This last week, with its glut of leftovers, has forced me to rummage through and make an inventory of the contents of our freezer and my husband has tasked me with using the meat and fish contained therein before going out to buy any more. I’m afraid he doesn’t escape that lightly from this exercise as I have tasked him with concocting something from the not inconsiderable number of packets of soft fruit he bagged up in the late summer – raspberry and blackberry jam should soon be on the agenda with any luck.
This coming week will see me devising dishes from venison mince, veal steaks and tiger prawns amongst other things although Operation ‘freezer’ commenced on New Year’s Eve, with a pheasant tagine, using pheasant thighs from the secret stash. Last night’s supper, of (defrosted) pan-fried seabass accompanied by a bean stew, was just right for the time of year so I’ve decided to share the recipe. The fennel seeds flavour the dish superbly and complement the seabass, giving the dish a lovely freshness.
We drank a 2008 Sauvignon Blanc from Saint Bris (by Simonnet-Febvre), a little-know French appellation not far from Chablis. It’s a light, crisp wine with typical gooseberry Sauvignon flavours and was ideal with the fish and the tomato-based stew.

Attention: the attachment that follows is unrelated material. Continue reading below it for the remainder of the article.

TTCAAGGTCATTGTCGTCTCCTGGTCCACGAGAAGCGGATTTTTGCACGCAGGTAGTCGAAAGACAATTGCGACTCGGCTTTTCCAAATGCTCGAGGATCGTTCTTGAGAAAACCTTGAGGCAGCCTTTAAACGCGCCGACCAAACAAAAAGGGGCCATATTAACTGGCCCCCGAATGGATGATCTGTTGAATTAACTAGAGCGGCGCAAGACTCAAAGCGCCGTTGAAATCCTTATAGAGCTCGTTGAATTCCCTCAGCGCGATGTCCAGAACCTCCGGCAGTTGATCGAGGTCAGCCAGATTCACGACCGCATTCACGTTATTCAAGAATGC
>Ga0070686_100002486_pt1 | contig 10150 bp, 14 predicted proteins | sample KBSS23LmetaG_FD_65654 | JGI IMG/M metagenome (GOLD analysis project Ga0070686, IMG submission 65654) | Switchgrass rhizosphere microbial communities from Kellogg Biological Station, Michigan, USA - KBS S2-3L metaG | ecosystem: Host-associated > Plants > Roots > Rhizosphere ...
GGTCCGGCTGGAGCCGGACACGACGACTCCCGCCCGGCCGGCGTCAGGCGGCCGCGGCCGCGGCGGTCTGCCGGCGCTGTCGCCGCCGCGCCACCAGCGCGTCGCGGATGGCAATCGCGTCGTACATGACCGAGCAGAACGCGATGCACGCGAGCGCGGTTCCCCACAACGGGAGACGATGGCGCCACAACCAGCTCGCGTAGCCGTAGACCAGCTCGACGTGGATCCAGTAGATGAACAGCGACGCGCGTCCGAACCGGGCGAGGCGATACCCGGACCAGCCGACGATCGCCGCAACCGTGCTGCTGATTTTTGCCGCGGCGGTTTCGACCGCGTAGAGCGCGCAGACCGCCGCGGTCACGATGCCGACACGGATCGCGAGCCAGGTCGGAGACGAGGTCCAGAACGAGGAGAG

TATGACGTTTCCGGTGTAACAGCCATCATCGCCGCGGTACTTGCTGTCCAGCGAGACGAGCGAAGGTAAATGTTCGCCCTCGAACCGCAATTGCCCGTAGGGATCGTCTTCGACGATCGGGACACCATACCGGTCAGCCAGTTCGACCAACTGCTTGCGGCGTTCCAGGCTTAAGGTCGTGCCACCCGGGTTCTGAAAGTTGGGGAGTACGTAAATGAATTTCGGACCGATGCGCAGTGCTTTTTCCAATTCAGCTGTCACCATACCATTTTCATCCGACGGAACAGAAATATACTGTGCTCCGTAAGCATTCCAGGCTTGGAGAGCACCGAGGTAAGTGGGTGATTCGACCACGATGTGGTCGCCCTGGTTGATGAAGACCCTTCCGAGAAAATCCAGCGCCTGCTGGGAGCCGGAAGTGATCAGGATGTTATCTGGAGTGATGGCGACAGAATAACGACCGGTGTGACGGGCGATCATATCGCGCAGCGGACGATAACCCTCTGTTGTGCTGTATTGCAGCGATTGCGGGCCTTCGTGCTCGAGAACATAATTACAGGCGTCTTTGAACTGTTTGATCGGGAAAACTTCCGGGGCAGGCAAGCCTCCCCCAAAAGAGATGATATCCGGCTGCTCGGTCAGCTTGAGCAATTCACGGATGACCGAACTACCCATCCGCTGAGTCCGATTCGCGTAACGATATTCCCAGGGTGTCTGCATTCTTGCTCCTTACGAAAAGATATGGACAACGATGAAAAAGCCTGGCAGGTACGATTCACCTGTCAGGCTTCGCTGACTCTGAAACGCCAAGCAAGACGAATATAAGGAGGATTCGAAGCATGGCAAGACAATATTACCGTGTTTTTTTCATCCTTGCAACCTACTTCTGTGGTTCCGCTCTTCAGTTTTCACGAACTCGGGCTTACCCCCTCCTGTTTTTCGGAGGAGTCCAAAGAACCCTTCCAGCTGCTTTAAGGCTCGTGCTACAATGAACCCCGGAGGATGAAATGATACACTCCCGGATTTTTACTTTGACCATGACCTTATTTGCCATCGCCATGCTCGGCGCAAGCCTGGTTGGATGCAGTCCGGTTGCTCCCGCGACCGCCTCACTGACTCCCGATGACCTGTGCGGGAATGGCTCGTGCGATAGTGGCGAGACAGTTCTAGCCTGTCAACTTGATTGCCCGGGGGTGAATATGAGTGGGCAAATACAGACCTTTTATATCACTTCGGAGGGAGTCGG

I also enjoy preparing a similar sauce, using rosemary and thyme rather than fennel and cumin and a light, red wine in place of white, to go with a heavier fish such as tuna or swordfish.
Pan-fried seabass with a bean and fennel seed stew
2 sea bass fillets
400g tin of mixed beans (e.g. cannellini, black, kidney)
1 red onion, sliced
3 cloves of garlic, finely chopped
2 tsps fennel seeds
1 tsp cumin seeds
1 tsp dried oregano
4 bay leaves (optional – we have a bay tree in the garden which is very convenient)
400g tin cherry tomatoes
100ml dry white wine
100ml vegetable stock
Fry the onion and garlic gently in olive oil until soft. Bruise the fennel seeds and cumin seeds in a pestle and mortar and add to the onion and garlic, together with the oregano, and fry for a further two minutes to release their flavours. Add the white wine and let the sauce bubble for a minute or so before adding the tomatoes, stock and bay leaves. Let the sauce simmer for 10 minutes and then add the mixed beans.
Pan-fry the sea bass fillets for two-three minutes on each side (start with the skin side). The skin should be crispy. Remove the bay leaves from the bean stew and serve in large pasta bowls, topped by the fish. Garnish with chopped parsley and slices of lemon.